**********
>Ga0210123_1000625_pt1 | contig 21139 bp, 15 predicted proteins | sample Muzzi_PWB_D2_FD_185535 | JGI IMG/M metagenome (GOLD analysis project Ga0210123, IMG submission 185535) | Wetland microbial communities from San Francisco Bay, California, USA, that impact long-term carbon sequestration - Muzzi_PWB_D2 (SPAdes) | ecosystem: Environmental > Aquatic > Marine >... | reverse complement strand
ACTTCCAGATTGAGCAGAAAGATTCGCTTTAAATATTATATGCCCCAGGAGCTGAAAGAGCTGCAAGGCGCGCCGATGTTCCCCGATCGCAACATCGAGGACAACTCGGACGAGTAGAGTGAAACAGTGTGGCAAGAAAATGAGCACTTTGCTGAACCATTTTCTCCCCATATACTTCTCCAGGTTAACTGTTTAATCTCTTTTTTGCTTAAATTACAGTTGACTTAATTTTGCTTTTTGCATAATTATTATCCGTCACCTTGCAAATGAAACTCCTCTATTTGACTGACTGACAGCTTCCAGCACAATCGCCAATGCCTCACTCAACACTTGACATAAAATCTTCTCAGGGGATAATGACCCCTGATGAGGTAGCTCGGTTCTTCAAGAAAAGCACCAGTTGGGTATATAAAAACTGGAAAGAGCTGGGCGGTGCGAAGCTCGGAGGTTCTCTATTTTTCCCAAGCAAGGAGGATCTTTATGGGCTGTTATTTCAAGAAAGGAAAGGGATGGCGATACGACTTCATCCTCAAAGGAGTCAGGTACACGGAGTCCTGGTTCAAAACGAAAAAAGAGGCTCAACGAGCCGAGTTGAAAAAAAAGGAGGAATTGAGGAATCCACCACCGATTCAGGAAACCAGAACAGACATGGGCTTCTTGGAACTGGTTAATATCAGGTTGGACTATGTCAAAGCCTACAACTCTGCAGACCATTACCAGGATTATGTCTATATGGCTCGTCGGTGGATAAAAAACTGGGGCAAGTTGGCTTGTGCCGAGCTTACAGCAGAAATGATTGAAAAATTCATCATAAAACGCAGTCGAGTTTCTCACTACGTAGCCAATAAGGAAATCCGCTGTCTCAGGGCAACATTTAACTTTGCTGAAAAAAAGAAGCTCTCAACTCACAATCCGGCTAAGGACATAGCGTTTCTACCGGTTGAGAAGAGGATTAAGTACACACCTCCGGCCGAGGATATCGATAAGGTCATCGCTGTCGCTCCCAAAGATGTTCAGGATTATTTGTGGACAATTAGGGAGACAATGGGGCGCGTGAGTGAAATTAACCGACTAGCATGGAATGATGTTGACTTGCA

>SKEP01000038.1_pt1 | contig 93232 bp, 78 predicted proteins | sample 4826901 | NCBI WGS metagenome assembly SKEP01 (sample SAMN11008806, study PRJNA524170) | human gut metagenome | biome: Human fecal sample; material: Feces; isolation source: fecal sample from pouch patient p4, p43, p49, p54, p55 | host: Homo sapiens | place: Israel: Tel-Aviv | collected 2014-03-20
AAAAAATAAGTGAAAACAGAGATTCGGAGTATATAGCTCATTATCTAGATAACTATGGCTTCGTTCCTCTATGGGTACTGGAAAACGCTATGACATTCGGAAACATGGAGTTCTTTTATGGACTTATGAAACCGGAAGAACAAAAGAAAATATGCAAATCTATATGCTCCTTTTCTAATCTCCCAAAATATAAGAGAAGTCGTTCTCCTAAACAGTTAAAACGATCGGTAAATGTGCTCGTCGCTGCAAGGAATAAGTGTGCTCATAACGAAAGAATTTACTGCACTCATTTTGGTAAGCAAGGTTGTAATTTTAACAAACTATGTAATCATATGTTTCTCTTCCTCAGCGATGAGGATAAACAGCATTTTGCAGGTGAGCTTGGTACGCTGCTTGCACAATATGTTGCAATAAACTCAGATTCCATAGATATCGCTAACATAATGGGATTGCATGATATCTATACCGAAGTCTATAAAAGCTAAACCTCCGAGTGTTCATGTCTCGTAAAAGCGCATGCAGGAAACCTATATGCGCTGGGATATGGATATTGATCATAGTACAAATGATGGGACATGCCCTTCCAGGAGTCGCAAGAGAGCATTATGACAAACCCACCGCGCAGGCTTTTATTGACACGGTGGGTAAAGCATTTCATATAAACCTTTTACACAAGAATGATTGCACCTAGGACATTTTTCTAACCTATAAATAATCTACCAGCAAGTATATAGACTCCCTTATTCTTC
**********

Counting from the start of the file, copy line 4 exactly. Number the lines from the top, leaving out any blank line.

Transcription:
AAAAAATAAGTGAAAACAGAGATTCGGAGTATATAGCTCATTATCTAGATAACTATGGCTTCGTTCCTCTATGGGTACTGGAAAACGCTATGACATTCGGAAACATGGAGTTCTTTTATGGACTTATGAAACCGGAAGAACAAAAGAAAATATGCAAATCTATATGCTCCTTTTCTAATCTCCCAAAATATAAGAGAAGTCGTTCTCCTAAACAGTTAAAACGATCGGTAAATGTGCTCGTCGCTGCAAGGAATAAGTGTGCTCATAACGAAAGAATTTACTGCACTCATTTTGGTAAGCAAGGTTGTAATTTTAACAAACTATGTAATCATATGTTTCTCTTCCTCAGCGATGAGGATAAACAGCATTTTGCAGGTGAGCTTGGTACGCTGCTTGCACAATATGTTGCAATAAACTCAGATTCCATAGATATCGCTAACATAATGGGATTGCATGATATCTATACCGAAGTCTATAAAAGCTAAACCTCCGAGTGTTCATGTCTCGTAAAAGCGCATGCAGGAAACCTATATGCGCTGGGATATGGATATTGATCATAGTACAAATGATGGGACATGCCCTTCCAGGAGTCGCAAGAGAGCATTATGACAAACCCACCGCGCAGGCTTTTATTGACACGGTGGGTAAAGCATTTCATATAAACCTTTTACACAAGAATGATTGCACCTAGGACATTTTTCTAACCTATAAATAATCTACCAGCAAGTATATAGACTCCCTTATTCTTC